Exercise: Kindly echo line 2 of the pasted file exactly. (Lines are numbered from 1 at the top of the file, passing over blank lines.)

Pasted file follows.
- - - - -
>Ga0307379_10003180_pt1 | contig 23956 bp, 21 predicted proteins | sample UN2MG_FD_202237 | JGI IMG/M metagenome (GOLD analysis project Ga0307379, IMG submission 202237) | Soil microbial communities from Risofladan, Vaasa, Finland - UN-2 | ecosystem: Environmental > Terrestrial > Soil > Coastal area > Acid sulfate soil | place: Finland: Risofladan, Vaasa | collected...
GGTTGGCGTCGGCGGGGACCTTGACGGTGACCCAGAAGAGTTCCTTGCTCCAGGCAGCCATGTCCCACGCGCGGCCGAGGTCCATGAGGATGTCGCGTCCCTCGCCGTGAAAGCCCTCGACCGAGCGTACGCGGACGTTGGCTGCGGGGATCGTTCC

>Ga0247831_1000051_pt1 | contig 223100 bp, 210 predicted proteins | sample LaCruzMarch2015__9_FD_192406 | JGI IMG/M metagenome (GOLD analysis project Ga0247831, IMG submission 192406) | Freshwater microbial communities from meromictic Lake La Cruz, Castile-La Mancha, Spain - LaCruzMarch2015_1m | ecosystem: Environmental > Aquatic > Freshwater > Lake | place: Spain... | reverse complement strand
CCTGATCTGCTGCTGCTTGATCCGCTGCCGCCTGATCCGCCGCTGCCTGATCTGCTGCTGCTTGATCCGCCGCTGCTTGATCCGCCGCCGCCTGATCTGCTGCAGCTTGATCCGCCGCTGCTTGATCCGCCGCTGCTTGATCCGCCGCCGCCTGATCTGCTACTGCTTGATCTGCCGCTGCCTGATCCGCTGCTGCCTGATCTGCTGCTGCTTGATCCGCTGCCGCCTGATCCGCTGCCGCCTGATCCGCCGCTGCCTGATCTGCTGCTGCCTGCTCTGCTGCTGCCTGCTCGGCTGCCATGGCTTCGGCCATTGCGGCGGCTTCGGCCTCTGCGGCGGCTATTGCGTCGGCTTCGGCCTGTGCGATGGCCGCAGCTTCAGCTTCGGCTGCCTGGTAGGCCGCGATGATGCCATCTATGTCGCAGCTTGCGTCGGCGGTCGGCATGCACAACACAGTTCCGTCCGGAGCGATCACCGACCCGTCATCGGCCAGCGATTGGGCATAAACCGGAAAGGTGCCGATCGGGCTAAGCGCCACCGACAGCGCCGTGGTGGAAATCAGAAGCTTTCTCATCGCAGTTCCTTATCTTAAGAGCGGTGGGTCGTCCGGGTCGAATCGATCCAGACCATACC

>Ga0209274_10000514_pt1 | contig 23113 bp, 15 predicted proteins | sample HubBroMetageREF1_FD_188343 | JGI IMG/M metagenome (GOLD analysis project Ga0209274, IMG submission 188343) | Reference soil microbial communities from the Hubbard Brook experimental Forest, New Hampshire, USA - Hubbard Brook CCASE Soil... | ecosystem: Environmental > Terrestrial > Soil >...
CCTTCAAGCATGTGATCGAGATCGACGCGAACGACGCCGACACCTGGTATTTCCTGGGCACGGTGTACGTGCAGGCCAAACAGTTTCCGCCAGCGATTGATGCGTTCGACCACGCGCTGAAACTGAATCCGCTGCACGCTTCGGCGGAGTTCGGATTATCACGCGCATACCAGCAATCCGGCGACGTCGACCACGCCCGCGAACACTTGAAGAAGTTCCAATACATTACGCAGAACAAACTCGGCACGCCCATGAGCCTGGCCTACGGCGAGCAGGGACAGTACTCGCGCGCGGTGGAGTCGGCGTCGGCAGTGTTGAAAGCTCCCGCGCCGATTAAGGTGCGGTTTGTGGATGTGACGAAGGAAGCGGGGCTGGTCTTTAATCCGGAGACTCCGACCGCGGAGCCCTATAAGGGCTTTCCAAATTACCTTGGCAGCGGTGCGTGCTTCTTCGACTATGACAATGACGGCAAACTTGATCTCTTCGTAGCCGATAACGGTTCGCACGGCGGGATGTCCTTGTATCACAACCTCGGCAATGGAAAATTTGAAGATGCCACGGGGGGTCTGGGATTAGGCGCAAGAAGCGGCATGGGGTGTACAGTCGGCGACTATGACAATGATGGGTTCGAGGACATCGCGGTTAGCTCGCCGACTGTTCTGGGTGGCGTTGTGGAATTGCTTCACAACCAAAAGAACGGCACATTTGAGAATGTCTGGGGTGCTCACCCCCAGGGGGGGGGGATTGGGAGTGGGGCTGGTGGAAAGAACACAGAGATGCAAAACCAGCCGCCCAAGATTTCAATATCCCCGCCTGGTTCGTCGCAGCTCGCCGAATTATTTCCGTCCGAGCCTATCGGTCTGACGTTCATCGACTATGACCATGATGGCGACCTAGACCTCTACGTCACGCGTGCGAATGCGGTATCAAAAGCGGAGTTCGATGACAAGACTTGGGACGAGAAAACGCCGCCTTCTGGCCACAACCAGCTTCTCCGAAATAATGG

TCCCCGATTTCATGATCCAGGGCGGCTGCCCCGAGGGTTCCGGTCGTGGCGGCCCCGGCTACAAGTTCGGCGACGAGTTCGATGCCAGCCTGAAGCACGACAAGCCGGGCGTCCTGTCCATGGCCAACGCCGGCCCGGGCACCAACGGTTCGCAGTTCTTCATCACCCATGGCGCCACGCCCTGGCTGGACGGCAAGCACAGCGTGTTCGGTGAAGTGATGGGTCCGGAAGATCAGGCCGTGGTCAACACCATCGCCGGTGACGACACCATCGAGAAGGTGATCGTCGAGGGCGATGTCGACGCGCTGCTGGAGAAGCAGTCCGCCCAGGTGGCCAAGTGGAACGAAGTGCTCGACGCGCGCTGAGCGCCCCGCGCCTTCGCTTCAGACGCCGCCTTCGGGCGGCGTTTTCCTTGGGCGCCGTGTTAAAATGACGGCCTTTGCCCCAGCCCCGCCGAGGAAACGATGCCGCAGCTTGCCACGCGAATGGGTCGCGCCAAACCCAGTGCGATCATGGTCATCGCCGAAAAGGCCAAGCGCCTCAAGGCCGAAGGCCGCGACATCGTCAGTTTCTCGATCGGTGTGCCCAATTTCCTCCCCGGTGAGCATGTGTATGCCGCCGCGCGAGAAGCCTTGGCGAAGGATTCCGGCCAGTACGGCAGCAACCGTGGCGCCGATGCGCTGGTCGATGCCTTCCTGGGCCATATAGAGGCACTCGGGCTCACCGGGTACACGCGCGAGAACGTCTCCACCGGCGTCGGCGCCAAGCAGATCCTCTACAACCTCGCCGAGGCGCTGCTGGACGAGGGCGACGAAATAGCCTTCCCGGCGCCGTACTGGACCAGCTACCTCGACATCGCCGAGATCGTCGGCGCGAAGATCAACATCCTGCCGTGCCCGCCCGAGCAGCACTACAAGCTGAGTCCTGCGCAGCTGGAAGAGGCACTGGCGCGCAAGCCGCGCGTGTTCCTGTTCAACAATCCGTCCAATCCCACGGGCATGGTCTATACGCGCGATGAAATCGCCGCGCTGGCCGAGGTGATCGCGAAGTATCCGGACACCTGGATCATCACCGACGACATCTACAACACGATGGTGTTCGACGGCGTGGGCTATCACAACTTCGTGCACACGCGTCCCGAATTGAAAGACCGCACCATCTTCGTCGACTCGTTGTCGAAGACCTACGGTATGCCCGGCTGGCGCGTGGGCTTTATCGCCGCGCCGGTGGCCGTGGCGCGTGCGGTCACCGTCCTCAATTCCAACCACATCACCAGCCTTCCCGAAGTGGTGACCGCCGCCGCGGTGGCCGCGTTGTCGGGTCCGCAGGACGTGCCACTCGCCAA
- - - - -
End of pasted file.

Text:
GGTTGGCGTCGGCGGGGACCTTGACGGTGACCCAGAAGAGTTCCTTGCTCCAGGCAGCCATGTCCCACGCGCGGCCGAGGTCCATGAGGATGTCGCGTCCCTCGCCGTGAAAGCCCTCGACCGAGCGTACGCGGACGTTGGCTGCGGGGATCGTTCC